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In sociology and anthropology, symbolic capital can be referred to as the resources available to an individual on the basis of honor, prestige or recognition, and serves as value that one holds within a culture. A war hero, for example, may have symbolic capital in the context of running for political office.
Theorists have argued that symbolic capital accumulates primarily from the fulfillment of social obligations that are themselves embedded with potential for prestige. Much as with the accumulation of financial capital, symbolic capital is 'rational' in that it can be freely converted into leveraging advantage within social and political spheres. Yet unlike financial capital, symbolic capital is not boundless, and its value may be limited or magnified by the historical context in which it was accumulated. Symbolic capital must be identified within the cultural and historical frame through which it originated in order to fully explain its influence across cultures.1
Objects, as abstract representations of their environments, may also possess symbolic capital. This capital may be embedded in the built environment or urban form of a city as a symbolic representation of that land's cultural value. For example, landmarks usually have symbolic value and utility. They become landmarks because they have symbolic value. This reciprocal relationship provides the landmark with cultural or environmental meaning, while at the same time lending its environment a layer of prestige.
The concept of symbolic capital is grounded in the theory of conspicuous consumption, first introduced and expounded in late-19th century works by Thorstein Veblen and Marcel Mauss. Veblen argued that the nouveau riche utilized lavish displays of wealth to symbolize their entrance into a previously-insulated upper class, embodying objects with meaning that existed only to magnify and confirm their newfound class and status.2 Mauss subsequently expanded on this argument, suggesting that social competitions for prestige favored those who spent recklessly and forced others into "the shadow of his name". Mauss' theory marked a departure from Veblen's in that he did not seek to frame the individual actor's actions within a cultural context; instead, his theory focused on the overarching structural implementation of status boundaries.3 Both of these conceptualizations, in turn, provided groundwork for Bourdieu's unifying theory of symbolic capital.
The explicit concept of symbolic capital was coined by Pierre Bourdieu, and is expanded upon in his books Distinction and, later, in Practical Reason: on the Theory of Action. Along with theories forwarded by Velben and Mauss, symbolic capital is an extension of Max Weber's analysis of status. Bourdieu argues that symbolic capital gains value at the cross-section of class and status, where one must not only possess but be able to appropriate objects with a perceived or concrete sense of value. For instance, a work of art hanging in a manor possesses symbolic capital because of the prestige of its environment, which in turn distinguishes the actor who inhabits it.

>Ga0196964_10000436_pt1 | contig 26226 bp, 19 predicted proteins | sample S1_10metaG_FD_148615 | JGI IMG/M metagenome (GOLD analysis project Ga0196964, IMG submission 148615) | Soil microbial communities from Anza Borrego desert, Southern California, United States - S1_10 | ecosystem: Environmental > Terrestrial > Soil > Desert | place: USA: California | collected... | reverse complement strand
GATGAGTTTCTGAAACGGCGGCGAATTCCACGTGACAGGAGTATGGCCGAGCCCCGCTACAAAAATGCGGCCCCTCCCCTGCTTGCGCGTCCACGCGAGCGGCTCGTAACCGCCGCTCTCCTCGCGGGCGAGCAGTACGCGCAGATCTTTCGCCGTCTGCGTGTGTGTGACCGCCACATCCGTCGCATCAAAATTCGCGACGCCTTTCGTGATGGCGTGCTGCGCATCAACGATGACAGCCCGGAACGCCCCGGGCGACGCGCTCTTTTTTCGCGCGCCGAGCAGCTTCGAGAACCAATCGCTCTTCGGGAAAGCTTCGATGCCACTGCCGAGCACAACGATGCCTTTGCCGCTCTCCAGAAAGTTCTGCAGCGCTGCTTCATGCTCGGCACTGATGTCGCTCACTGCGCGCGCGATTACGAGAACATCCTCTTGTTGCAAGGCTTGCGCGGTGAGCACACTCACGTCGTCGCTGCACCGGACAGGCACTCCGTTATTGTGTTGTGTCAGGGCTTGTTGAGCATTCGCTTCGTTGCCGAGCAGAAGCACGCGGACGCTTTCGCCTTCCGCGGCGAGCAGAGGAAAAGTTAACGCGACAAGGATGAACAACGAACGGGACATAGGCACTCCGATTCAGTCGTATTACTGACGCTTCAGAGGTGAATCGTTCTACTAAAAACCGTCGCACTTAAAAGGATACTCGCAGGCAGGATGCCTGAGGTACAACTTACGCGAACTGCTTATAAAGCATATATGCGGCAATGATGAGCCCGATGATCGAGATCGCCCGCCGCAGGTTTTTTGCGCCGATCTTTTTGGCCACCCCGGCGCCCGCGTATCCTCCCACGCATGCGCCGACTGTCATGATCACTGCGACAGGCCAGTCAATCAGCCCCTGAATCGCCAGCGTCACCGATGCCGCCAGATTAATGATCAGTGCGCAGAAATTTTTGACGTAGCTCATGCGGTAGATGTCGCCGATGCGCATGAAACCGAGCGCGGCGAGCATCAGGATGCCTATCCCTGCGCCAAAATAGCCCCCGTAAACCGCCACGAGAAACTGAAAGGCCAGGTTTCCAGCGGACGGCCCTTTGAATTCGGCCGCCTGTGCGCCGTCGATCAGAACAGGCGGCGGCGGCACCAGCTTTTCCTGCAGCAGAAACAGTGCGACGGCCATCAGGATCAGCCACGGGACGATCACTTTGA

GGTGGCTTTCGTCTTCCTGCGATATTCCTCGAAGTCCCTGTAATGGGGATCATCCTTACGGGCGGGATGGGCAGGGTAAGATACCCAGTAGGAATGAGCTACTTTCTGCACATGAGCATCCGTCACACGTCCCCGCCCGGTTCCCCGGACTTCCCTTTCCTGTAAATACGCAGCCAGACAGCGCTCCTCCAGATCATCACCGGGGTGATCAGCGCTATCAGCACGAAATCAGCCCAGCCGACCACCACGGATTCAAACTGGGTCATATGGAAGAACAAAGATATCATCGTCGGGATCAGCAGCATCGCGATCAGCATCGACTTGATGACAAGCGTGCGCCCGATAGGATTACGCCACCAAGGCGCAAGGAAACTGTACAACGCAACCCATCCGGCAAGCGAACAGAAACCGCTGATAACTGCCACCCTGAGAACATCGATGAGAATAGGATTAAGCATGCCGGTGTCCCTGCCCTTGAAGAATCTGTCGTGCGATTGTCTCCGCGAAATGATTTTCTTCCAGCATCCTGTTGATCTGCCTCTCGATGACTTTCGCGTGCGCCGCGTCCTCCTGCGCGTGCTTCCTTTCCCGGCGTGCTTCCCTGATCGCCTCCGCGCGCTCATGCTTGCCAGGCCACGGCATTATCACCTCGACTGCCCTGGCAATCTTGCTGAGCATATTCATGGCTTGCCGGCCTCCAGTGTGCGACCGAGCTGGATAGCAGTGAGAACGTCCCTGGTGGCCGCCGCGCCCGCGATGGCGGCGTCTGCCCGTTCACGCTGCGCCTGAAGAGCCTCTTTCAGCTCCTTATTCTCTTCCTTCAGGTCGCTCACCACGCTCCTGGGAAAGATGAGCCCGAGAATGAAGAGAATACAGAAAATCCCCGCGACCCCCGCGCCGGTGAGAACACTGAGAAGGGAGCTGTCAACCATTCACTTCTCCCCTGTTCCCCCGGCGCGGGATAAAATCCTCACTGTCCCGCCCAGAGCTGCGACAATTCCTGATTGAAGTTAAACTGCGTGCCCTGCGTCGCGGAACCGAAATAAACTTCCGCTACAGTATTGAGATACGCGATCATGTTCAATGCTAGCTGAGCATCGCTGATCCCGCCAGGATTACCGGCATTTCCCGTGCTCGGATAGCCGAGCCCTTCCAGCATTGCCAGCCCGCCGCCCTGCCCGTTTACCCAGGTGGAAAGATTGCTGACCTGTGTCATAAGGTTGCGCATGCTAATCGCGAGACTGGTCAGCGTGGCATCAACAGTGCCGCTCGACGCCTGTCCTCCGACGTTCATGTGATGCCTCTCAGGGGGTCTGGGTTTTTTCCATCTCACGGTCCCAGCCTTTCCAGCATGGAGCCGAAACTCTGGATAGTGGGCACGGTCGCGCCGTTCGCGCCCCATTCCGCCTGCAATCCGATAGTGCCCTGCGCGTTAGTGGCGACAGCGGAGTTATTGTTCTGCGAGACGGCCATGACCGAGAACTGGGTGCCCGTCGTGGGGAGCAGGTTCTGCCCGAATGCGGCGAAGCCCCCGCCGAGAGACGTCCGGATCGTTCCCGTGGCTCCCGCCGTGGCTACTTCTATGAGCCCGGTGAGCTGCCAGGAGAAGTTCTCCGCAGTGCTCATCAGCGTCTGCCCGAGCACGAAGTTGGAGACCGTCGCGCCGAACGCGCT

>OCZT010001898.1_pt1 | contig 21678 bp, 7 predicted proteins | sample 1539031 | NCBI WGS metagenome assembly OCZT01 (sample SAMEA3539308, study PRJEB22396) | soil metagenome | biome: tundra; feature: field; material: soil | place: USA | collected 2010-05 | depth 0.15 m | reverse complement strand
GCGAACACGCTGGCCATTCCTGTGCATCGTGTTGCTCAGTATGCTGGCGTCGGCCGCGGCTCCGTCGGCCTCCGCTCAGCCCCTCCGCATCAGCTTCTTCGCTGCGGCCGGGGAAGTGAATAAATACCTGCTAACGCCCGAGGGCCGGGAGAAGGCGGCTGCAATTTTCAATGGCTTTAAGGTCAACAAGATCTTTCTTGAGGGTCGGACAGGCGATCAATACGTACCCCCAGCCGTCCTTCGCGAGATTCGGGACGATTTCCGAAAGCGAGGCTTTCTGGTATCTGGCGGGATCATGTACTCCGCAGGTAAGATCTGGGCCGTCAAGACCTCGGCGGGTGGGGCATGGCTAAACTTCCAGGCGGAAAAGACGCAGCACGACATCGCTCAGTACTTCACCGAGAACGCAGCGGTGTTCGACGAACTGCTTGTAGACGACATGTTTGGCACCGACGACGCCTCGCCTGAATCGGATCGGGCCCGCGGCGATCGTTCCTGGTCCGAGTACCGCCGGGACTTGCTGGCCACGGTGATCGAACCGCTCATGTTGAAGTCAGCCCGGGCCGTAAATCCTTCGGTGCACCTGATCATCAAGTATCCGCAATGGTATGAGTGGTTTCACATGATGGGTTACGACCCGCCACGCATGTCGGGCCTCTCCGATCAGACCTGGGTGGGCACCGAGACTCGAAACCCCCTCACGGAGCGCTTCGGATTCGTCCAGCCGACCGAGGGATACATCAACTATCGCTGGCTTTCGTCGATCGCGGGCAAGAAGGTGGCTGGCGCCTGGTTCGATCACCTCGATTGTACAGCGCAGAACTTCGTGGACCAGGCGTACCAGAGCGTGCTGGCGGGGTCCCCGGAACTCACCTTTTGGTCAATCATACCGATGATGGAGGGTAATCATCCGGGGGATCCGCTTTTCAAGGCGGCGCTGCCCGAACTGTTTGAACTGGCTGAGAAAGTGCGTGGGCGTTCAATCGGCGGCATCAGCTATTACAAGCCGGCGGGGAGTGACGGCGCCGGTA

The concept of social capital was originally articulated by L. J. Hanifan in a 1916 journal article, The Rural School Community Center, in the Annals of the American Academy of Political and Social Science. He included a chapter on the subject in his 1920 book, The Community Center. The term social capital was later used by Jane Jacobs in her influential writing on urban planning, The Death and Life of Great American Cities. Social capital was defined to explain the inherent value formed in neighborhood relationships which allowed members to cooperate and establish a communal sense of trust. Bourdieu, similarly, explains social capital as the degree to which actors are capable of subsisting together in social structures that are often heterogeneous in nature. Where symbolic capital is earned on an individual basis and may fluctuate widely between members in a community, social capital is the overarching sense of trust and cooperation that actors in an environment possess in between one another. An actor may possess a great degree of symbolic capital while isolating themselves from the community, resulting in a low level of social capital, or vice versa.
What follows is a non-exhaustive list of what may constitute symbolic capital. A county commission may recruit local neighborhood leaders to help with zoning laws based on those individuals' prior accomplishments in improving infrastructure or bridging ties at the community level. Activists may hold more leverage in social or political arenas based on their prior experiences (see: combat veterans protesting war, former police chiefs protesting brutality, and so on). Financing or supporting a nation's war efforts may award an individual with social capital should that effort also be accepted by the citizens within the culture. Olympic medalists often serve as embodiments of a nation's prestige.
- Bourdieu, P. 1984. Distinction: A social critique of the judgement of taste, Cambridge, MA: Harvard University Press.
- Velben, T. 2006. The Theory of the Leisure Class, Oxford: Oxford University Press.
- Mauss, M. 2006. Techniques Technology and Civilization, New York: Berghahn Books.